The mussel Mytilus edulis L. as an important reservoir of infectious hypodermal and hematopoietic necrosis virus (IHHNV)

Infectious hypodermal and haematopoietic necrosis virus (IHHNV) is a shrimp pathogen that causes disease and consequently has a negative impact on the shrimp acquaculture economy. The IHHNV was first isolated in Hawaii in the early 1980s (Lightner, Redman & Bell 1983; Lightner, Redman, Bell & Brock 1983), and the virus is now recognized as one of the most prevalent shrimp pathogens (Dhar, Robles-Sikisaka, Saksmerprome & Lakshman 2014). The IHHNV infection causes mortality with a prevalence of up to 90% in cultured Litopenaeus stylirostris postlarvae and juveniles. The IHHNV is not lethal in Penaeus monodon or Litopenaeus vannamei, but causes runt deformity syndrome (RDS) in the latter (Kalagayan, Godin, Kanna, Hagino, Sweeny, Wyban & Brock 1991; Browdy, Holloway, King, Stokes, Hopkins & Sandifer 1993). A point of great concern is that IHHNV has spread to almost all shrimp farming areas and has brought enormous economic losses to farmers. (…)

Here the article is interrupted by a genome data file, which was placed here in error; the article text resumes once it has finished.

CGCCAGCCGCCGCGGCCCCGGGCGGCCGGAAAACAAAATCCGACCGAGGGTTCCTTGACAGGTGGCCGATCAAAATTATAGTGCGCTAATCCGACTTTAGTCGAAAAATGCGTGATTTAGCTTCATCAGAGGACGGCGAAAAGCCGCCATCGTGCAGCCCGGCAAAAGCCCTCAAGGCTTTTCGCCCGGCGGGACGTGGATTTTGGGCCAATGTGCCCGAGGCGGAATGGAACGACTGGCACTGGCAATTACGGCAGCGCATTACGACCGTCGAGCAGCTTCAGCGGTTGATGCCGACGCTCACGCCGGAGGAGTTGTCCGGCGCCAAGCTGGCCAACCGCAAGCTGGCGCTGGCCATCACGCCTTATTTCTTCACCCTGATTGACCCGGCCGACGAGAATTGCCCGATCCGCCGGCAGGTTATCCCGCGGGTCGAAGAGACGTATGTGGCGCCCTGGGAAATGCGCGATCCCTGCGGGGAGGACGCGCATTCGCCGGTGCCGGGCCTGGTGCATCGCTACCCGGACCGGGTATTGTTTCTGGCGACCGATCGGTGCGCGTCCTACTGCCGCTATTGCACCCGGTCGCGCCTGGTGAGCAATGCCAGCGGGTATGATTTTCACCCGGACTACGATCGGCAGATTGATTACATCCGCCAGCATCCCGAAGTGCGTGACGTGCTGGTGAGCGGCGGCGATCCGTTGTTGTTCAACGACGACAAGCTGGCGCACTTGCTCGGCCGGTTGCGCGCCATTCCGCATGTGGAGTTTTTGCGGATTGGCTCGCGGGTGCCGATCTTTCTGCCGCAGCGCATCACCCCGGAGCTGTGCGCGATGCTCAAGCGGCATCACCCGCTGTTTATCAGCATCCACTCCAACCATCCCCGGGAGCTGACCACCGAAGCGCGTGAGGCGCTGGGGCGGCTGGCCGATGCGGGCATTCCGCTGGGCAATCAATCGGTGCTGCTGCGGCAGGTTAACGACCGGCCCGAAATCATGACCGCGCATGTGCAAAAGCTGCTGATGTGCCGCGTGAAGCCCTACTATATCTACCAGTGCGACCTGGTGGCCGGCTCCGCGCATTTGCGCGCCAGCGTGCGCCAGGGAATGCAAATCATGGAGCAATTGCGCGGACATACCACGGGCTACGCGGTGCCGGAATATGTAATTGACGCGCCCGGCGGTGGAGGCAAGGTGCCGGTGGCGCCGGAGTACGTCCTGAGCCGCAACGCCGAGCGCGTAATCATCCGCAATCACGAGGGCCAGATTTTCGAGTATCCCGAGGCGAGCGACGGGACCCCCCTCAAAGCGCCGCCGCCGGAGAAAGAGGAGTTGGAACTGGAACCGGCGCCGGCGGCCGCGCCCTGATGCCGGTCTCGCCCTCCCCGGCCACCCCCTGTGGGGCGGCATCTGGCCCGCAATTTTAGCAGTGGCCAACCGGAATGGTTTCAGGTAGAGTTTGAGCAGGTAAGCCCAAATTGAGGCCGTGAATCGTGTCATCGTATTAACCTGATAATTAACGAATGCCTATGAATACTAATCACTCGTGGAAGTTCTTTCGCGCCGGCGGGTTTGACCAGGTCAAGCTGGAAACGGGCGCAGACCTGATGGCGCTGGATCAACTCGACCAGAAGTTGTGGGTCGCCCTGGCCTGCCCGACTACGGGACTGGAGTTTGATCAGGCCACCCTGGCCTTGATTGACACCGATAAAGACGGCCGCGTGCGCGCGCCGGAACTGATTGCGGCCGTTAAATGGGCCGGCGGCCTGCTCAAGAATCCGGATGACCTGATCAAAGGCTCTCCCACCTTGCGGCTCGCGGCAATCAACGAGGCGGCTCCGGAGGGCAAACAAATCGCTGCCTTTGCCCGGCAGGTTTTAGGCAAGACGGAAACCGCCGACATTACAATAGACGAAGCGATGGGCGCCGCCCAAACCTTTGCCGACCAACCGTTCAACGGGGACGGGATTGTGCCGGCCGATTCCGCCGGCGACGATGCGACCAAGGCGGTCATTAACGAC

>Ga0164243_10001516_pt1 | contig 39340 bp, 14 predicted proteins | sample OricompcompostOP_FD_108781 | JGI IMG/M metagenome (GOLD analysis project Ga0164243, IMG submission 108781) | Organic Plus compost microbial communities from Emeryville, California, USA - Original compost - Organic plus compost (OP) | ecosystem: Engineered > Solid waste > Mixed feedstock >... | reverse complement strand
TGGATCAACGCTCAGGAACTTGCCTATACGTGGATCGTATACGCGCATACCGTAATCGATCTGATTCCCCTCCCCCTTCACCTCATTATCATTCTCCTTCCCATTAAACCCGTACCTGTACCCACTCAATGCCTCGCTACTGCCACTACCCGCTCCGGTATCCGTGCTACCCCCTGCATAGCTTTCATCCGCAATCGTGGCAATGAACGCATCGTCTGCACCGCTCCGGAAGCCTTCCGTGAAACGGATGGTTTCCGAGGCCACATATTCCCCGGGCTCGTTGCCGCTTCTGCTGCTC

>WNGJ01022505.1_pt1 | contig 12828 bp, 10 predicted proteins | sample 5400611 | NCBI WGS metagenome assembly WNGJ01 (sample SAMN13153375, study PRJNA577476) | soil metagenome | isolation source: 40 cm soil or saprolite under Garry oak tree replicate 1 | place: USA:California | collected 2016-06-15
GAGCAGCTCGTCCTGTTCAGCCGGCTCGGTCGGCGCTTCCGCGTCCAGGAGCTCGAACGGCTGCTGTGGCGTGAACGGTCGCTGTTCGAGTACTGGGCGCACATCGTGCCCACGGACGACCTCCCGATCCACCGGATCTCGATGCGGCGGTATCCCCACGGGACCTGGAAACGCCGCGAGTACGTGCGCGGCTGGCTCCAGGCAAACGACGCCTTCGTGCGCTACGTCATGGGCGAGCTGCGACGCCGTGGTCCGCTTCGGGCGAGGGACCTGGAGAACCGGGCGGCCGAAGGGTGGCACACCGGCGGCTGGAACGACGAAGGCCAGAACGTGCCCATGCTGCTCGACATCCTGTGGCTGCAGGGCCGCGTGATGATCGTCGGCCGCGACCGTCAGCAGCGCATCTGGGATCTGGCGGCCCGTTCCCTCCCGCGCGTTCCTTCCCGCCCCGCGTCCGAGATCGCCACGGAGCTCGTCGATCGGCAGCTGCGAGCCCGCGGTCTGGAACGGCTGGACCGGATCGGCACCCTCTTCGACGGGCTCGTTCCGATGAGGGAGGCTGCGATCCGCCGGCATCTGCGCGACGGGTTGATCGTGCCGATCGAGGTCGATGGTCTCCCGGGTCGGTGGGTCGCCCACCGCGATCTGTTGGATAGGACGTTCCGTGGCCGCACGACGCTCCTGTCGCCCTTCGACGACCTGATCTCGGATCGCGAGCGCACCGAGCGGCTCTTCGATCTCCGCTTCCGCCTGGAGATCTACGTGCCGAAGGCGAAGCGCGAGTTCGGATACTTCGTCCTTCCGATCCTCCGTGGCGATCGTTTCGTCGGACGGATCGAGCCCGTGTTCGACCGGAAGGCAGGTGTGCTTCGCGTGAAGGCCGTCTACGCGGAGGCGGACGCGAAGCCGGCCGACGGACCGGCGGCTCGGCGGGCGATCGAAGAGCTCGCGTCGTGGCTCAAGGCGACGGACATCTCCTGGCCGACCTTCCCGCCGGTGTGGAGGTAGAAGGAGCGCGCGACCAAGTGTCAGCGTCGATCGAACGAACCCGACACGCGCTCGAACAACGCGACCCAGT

Yong-Wei Wei, Dong-Dong Fan, Jiong Chen, Aquaculture Research, Volume 48, Issue 3, March 2017, Pages 1346–1350

The article


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